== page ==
American Secretary of State Antony Blinken paid a two-day official visit to Beijing on June 18-19, in an effort to reopen attenuated channels of communication between the two governments and to stabilize the fragile relationship that has sunk to its lowest point in decades. Both the Chinese and American governments have independently come to realize that the bilateral frictions have reached a very serious point. Recent naval encounters in the Taiwan Strait and air encounters over the South China Sea between the two militaries—in which Chinese ships and fighter planes were accused of acting in “dangerous and unprofessional” ways—were further reminders of how dangerous the relationship has actually become.
Secretary Blinken’s visit was the first by the U.S. Secretary of State to Beijing in five years. His visit had been postponed following the January-February “balloon incident,” when a Chinese reconnaissance balloon overflew sensitive military sites in the United States before the U.S. Air Force shot it down just off the Virginia coast. Thereafter ensued a four-plus month attenuation in high-level communications between the two sides (primarily because the Chinese side refused to talk). Thus, in Beijing, Blinken emphasized that simply restoring such in-person, high-level, and official communications was the first of three goals of his visit. The other two goals were to candidly exchange views on areas of disagreement between the two sides and, thirdly, to explore potential areas of bilateral cooperation. Far more was achieved on the second goal, with little apparently on the third one.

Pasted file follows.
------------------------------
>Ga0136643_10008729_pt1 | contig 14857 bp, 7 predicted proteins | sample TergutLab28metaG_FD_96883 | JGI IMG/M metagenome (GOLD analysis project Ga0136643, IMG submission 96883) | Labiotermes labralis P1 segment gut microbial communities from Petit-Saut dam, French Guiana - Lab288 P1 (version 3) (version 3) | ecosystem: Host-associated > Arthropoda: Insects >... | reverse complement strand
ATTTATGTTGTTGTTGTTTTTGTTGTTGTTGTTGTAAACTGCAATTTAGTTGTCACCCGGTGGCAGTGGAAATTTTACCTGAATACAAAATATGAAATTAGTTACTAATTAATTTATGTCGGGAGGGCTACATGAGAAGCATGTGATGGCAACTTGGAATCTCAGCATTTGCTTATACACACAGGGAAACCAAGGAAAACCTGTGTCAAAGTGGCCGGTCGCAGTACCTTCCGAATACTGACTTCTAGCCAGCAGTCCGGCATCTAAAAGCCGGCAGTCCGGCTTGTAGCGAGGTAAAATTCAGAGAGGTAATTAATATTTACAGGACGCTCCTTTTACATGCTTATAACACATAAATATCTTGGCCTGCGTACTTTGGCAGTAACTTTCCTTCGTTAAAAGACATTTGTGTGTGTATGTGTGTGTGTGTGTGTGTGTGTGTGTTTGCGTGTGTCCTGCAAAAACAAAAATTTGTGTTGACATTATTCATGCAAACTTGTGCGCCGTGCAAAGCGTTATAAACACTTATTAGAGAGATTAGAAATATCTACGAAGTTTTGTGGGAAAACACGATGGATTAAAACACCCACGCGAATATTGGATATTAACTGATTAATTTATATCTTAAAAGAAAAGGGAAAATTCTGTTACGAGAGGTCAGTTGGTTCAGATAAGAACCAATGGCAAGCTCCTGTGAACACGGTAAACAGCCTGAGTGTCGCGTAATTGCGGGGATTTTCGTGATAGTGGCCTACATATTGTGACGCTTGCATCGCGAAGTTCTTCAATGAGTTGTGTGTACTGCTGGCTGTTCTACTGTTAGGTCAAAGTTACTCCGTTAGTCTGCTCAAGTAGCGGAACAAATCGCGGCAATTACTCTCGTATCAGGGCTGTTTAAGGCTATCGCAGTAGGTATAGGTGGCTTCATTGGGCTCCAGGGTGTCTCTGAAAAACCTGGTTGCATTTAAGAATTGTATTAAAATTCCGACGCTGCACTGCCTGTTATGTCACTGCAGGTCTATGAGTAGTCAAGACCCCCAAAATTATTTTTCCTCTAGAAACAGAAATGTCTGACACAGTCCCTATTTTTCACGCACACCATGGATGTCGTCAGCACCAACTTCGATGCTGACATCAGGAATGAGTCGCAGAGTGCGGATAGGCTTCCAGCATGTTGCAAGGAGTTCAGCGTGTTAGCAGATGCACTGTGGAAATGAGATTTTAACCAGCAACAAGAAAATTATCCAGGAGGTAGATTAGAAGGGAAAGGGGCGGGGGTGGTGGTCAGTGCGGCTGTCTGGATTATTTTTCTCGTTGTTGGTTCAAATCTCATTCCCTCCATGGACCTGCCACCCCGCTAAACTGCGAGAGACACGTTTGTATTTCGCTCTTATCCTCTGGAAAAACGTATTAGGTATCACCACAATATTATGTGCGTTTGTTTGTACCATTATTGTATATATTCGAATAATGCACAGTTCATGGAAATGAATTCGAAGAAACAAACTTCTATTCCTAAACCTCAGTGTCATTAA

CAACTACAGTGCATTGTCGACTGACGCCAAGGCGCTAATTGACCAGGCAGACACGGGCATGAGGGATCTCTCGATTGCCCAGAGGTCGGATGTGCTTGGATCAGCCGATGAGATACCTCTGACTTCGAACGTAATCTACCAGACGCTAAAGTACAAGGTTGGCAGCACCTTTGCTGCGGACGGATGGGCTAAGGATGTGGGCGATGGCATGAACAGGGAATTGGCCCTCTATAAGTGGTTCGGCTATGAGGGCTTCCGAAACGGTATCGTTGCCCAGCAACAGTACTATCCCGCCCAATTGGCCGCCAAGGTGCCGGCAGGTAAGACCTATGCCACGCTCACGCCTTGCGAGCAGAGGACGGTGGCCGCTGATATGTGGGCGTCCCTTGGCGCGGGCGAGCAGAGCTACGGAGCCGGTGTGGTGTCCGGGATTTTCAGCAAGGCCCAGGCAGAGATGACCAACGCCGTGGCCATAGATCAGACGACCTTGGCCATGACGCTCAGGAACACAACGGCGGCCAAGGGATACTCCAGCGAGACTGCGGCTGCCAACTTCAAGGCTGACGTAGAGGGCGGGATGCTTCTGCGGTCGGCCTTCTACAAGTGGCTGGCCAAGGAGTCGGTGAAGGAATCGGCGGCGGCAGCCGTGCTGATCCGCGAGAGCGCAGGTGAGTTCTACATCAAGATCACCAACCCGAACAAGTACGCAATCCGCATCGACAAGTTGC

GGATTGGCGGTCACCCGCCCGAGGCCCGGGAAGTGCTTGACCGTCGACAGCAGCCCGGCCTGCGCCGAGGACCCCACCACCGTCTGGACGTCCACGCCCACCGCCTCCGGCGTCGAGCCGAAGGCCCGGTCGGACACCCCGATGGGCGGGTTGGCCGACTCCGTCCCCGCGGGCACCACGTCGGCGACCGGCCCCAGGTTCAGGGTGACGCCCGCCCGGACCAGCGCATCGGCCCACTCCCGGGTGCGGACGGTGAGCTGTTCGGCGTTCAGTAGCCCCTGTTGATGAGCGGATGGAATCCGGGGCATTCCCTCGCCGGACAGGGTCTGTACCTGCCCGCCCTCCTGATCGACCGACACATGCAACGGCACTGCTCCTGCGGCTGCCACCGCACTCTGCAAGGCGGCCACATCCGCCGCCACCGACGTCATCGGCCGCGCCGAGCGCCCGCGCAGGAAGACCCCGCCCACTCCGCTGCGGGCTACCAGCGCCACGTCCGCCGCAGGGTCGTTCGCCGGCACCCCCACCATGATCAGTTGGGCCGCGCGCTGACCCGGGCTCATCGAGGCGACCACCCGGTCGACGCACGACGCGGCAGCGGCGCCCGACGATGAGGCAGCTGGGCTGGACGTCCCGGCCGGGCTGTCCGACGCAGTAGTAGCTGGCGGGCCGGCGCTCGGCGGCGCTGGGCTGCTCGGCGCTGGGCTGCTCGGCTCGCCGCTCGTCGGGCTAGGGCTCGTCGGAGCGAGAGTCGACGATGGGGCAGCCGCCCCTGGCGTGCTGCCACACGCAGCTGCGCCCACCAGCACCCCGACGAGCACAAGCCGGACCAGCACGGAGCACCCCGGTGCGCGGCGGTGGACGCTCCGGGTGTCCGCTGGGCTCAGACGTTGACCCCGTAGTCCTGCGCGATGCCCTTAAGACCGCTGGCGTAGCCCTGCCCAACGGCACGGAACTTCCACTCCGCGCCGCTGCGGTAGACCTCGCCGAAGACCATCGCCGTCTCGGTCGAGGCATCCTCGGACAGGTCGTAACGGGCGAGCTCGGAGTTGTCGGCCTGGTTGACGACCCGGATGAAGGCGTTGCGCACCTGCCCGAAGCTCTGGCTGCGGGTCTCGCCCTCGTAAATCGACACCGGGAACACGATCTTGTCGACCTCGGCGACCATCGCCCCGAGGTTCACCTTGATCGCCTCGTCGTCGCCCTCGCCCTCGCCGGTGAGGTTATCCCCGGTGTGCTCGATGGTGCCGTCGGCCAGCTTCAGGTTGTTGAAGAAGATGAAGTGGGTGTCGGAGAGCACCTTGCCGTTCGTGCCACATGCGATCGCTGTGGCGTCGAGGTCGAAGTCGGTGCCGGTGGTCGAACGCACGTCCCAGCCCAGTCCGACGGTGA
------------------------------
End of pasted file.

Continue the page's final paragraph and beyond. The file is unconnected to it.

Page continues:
Upon his departure, the State Department said that Secretary Blinken had “underscored the importance of responsibly managing the competition between the United States and the PRC through open channels of communication to ensure competition does not veer into conflict.”
The theme of “responsibly managing competition” is not a new one from the Biden administration. Indeed, it has been the single overarching theme in the way that the American side defines the relationship. However, the Chinese side has never endorsed this framing and definition of the relationship and has repeatedly rejected it (the two sides have argued over this American description of the relationship going back to the initial rocky encounter in Alaska). In fact, this time, none other than Chinese leader Xi Jinping (with whom Blinken had a 34-minute meeting in the Great Hall of the People) explicitly told him: “Major country competition does not represent the trend of the times.” But Xi also said that “China respects the interests of the United States and will not challenge or replace the United States,” while adding: “Similarly, the United States must also respect China and not harm China’s legitimate rights and interests.”
Xi also told Blinken that both China and the world seek a “stable” U.S.-China relationship and that “the vast expanse of the Earth is big enough to accommodate the respective development and common prosperity of China and the United States.” Xi went on to tell Blinken what the Chinese side expects from the United States: “mutual respect, peaceful coexistence, and win-win cooperation.” Xi also claimed: The inclusion of “peaceful coexistence” is relatively new terminology for the Chinese and it harkens back to language used by the former Soviet Union during the Cold War). Xi did not repeat his often-used depiction of the United States as trying to “contain, encircle, and suppress” China, but he did have customary tough words concerning the Taiwan issue, warning and reiterating that Taiwan is the “core of China’s core interests.”
If President Xi was more oblique and balanced in his brief interactions with Secretary Blinken, his discussions with State Councilor Wang Yi and Foreign Minister Qin Gang were much more lengthy and difficult. Blinken and Wang had five hours of discussions while Qin and Blinken had seven hours together. Taken together with the Xi-Blinken meeting, the Secretary of State had more than twelve total hours of discussions with his counterparts in Beijing. The U.S. side claimed afterwards that Secretary Blinken was accorded due respect in all of his meetings, although one U.S. official characterized these exchanges as “sharp.” Officially, the U.S. side described these talks as “candid, substantive, and constructive” (just by being candid and substantive, it can be concluded that they were constructive).